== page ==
Happy Easter! My thoughts go out to the emergency, medical, delivery, care-giving, grocery and other essential workers and their families. I hope folks are able to find some comfort and tradition, despite social isolation.
In terms of the post, I was originally going to post this Thursday, but didn’t finish it. I eventually hope to make a newsletter of sorts, but I wanted to start small, writing a short newsletter-format post, tinkering with it in the coming weeks. So far, this is a (heavily) working title, and I wanted to start small with 1-2 entries per category.
But the gist is there: some things I ran into this week.
Some heavier stuff
It seems that there is no end to heavier stuff this week, but a few things have stood out. Gonna get them over with first.
For one thing, Ed Yong’s writing for The Atlantic has been a thoughtful, informed, and realistic–though certainly serious–guide from the early stages of the COVID-19 pandemic to this current week. His most read piece, “How the Coronavirus Will End,” goes through a timeline from the buildup to the current state, to the endgame, to the aftermath of the current pandemic, examining the scientific, political, and social impact of the virus. His piece “Why the Coronavirus Has Been So Successful” is also worth a read if you are interested in the science of the virus
Yong’s older pieces are also fantastic, if you want a science read without the current focus, like this fascinating, yet grim piece about declining bird populations in north America. He also has a newsletter, “Ed’s Up,” focused around science and nature news, and he was recently on the Longform podcast.
Speaking of The Atlantic and COVID-19, David Frum’s “This is Trump’s Fault” may seem lost in the myriad of recent think-pieces and outright reporting about Trump’s failure with the early stages, and current stages, of the virus, but its clear timeline, taut focus, and overwhelming evidence on each facet of failure makes this a pretty incisive piece. Worth reading for a summation.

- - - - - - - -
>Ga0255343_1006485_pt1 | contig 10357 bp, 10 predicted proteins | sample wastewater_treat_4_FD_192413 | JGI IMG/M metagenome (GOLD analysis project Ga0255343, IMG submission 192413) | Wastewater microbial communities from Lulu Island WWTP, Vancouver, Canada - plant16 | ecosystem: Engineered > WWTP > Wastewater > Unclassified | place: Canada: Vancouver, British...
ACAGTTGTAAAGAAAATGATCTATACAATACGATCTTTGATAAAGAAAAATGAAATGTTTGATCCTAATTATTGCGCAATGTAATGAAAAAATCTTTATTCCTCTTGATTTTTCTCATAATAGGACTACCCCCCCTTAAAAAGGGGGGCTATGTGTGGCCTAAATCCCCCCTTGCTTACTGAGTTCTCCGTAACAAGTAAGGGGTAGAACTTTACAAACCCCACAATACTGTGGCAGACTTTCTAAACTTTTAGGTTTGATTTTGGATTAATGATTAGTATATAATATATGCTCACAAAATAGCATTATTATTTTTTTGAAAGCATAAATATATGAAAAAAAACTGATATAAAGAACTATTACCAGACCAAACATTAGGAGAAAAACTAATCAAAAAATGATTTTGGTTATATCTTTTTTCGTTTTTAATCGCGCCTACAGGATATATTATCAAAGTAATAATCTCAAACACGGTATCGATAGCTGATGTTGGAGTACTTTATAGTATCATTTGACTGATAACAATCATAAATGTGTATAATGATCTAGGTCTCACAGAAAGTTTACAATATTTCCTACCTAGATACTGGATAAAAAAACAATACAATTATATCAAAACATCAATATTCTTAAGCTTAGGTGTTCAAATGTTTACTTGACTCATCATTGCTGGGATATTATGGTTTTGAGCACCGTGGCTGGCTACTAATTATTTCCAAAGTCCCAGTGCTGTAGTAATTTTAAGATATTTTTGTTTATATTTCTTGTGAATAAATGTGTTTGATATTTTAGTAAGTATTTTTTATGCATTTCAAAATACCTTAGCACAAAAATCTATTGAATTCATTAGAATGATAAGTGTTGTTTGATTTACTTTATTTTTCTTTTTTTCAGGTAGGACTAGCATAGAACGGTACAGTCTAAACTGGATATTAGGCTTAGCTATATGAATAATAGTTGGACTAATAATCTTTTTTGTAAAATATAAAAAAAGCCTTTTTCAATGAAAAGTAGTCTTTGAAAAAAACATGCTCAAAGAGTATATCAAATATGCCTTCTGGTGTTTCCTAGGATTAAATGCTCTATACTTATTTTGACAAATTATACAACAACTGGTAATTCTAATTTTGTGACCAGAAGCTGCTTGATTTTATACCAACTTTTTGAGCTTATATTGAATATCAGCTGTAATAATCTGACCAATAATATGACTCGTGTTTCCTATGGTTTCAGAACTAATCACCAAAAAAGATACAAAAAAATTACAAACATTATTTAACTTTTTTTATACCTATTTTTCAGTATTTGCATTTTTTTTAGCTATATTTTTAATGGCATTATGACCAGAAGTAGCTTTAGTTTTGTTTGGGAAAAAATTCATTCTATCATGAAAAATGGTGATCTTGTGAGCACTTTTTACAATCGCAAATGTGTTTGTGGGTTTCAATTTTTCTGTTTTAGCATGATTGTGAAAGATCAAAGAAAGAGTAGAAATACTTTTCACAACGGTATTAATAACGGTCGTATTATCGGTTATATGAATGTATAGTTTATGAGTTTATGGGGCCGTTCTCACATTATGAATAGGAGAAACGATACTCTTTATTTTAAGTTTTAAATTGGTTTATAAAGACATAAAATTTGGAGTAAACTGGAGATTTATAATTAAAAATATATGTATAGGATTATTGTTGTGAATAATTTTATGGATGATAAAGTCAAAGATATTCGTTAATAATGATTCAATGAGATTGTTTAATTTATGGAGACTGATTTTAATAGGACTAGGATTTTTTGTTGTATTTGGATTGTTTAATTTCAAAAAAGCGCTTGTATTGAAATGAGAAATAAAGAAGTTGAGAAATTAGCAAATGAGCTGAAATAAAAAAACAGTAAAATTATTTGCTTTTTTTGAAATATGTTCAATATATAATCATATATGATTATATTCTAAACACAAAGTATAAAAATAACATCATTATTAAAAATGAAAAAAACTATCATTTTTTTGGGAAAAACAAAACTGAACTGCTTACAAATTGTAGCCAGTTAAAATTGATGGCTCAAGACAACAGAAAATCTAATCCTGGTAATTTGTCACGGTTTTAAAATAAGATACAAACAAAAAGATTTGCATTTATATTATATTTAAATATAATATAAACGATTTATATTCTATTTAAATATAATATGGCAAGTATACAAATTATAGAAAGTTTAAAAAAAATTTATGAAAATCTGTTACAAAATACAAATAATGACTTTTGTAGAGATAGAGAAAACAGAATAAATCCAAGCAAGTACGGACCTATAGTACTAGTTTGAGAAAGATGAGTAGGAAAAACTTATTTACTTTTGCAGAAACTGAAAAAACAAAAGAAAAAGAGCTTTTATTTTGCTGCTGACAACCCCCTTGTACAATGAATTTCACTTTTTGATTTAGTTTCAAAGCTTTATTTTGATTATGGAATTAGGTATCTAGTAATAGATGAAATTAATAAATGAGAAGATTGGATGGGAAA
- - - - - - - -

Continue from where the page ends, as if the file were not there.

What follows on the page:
Similarly, “He Could Have Seen What Was Coming,” a heavily circulating piece from The New York Times on the early timeline of the virus in the US and Trump’s failure to act, may become one of the go-to articles about the timeline to share with folks–assuming that they still believe in “the fake news.”
Some interesting stuff
This fascinating, yet fun piece on how crimes may be investigated on Mars: “How Mars Will Be Policed.” Sci-fi forensics.
This retrospective in The Guardian about Twin Peaks for its April 8 premier history. I am a longtime fan, and this is a nice tip of the ice berg when delving into more detail.
Some of FiveThirtyEight’s science team delving into the difficulties of making COVID-19 models, as they showcase the complexity that experts face. Especially important as we are already in “the experts are wrong” territory.
Some fun stuff
Last week, the Rusty Quill podcast The Magnus Archive started its fifth, and as far as I know, final season. I’ve been a fan of The Magnus Archives for a few years now, but re-listened to it this past fall. It’s a horror podcast about a crew of academics centered on the primary narrator, Jonathan Sims, Head Archivist of the Magnus Institute, itself a private, historical institution situated in London that catalogues paranormal happenings and artifacts.
Each 25-45ish minute episode generally focuses around an individual statement being read by Sims, dealing with a supernatural happening. Seemingly disconnected at first, the statements and post- and pre-statement discussions gradually create an overarching world and story filled with engaging characters and twists. While some episodes can be a bit descriptively gory or gross–like a mysterious tenant collecting droves of meat–most of the stories are uncanny and creepy, with imagery and imagination that sticks with you. Worth a listen if you like good stories, especially spooky ones.
The Bon Appétit YouTube channel cooking from home. This is one of their newer episodes, but it is not their first from home. I have long been a fan of the magazine–reading my mom’s as a kid–and their YouTube channel. But there is something oddly comforting and charming about seeing these professional chefs in their apartments and parents’ homes. A window into their personalities.
It is never a bad time to watch The Twilight Zone, which is largely on Netflix, besides season 4. I recommend “Walking Distance,” one of Rod Serling’s favorites. This older Rolling Stone article has some solid additional favorites, though I would add “A Passage for Trumpet,” one mine, as well as “The Howling Man.”